From the perspective of an arts scholar, I’ve long considered Back For Good to be one of the most hugely overrated songs in Take That’s back catalogue. There is one line in particular which I hold responsible: “Got your lipstick mark still on your coffee cup”. You hear it for the first time and think ooh, that’s poignant. It‘s those little things that remind him of what he’s lost. If, however, you listen to it enough times, you’ll come to the same conclusion I have. Lipcote was available in the mid-1990s. Failing that she could have just wiped it off with her finger, as any normal person would. Gary Barlow’s ex was just inconsiderate.

One thing I hadn’t considered before, though (until my partner pointed it out to me), was just how rubbish the song is by way of an apology:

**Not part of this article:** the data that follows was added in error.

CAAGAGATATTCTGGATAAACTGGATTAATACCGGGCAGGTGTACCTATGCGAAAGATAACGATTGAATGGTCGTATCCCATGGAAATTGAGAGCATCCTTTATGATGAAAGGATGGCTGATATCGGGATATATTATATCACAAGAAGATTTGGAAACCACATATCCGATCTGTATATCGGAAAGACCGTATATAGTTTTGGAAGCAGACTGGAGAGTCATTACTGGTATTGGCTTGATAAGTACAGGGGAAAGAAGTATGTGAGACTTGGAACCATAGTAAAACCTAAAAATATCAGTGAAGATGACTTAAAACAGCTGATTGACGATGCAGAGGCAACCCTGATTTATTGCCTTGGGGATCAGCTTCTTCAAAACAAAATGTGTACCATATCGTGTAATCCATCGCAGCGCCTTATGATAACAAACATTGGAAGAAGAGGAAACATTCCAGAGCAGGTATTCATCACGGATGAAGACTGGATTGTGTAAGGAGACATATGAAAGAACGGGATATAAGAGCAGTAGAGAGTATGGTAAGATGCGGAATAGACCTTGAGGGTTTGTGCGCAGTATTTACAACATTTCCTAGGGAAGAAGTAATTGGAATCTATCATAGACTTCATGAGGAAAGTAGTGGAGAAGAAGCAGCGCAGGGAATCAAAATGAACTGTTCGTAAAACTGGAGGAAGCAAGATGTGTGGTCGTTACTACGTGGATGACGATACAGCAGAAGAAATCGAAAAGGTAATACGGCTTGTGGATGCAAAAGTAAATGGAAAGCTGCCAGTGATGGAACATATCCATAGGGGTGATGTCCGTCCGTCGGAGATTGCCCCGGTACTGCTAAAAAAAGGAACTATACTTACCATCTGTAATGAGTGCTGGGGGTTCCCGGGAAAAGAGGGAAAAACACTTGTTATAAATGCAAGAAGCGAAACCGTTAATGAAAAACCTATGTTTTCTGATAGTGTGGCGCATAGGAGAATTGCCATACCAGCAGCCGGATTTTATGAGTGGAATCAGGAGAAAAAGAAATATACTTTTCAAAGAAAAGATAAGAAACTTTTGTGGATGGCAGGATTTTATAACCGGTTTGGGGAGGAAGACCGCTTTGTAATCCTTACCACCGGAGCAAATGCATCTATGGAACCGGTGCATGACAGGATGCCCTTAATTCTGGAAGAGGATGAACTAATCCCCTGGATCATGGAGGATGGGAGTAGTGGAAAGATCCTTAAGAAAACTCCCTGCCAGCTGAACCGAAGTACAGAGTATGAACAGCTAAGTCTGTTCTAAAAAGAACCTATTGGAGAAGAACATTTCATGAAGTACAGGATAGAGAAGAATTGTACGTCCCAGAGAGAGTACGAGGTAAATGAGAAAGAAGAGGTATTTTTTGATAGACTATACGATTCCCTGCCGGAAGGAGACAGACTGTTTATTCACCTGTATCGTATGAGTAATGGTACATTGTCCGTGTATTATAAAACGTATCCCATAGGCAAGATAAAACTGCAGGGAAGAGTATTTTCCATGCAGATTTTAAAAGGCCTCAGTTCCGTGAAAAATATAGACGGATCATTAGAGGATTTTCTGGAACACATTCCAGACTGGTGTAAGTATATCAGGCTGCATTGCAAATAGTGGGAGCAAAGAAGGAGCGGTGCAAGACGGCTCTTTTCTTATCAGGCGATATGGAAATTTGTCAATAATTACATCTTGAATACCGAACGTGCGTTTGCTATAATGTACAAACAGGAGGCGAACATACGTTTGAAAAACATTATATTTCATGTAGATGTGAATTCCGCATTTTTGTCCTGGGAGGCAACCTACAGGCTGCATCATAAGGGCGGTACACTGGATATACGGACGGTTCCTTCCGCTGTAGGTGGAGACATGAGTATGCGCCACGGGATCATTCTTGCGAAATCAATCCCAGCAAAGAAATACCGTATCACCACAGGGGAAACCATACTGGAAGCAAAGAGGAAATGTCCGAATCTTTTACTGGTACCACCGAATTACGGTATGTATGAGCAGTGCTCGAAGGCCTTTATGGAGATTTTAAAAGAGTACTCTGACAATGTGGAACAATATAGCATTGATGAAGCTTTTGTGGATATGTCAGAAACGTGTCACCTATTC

Whatever I said, whatever I did, I didn’t mean it

I just want you back for good

(want you back, want you back)

See I want you back for good

Now as far as I understand it, a prerequisite for being sorry is knowing what you’ve done wrong in the first place. “Whatever I said, whatever I did”? What does that even mean? Is it “sleeping with a best mate” sorry, or just “not taking the rubbish out” sorry? These things actually matter. If you think you can just offer a blanket “sorry” (while making your self-serving motivations clear enough in the very next line), well, that’s not good enough. After all, if, potentially, you didn’t mean anything you said or did, does anything you say or do now mean anything also? What about the bit about wanting your ex back for good? Or even the bit about not meaning the bits before? It’s not quite the Cretan Liar Paradox, but we’re getting there. Crikey, the more I think about it, the more I’d be tempted to leave Max Factor on the crockery and get the hell out of there, too.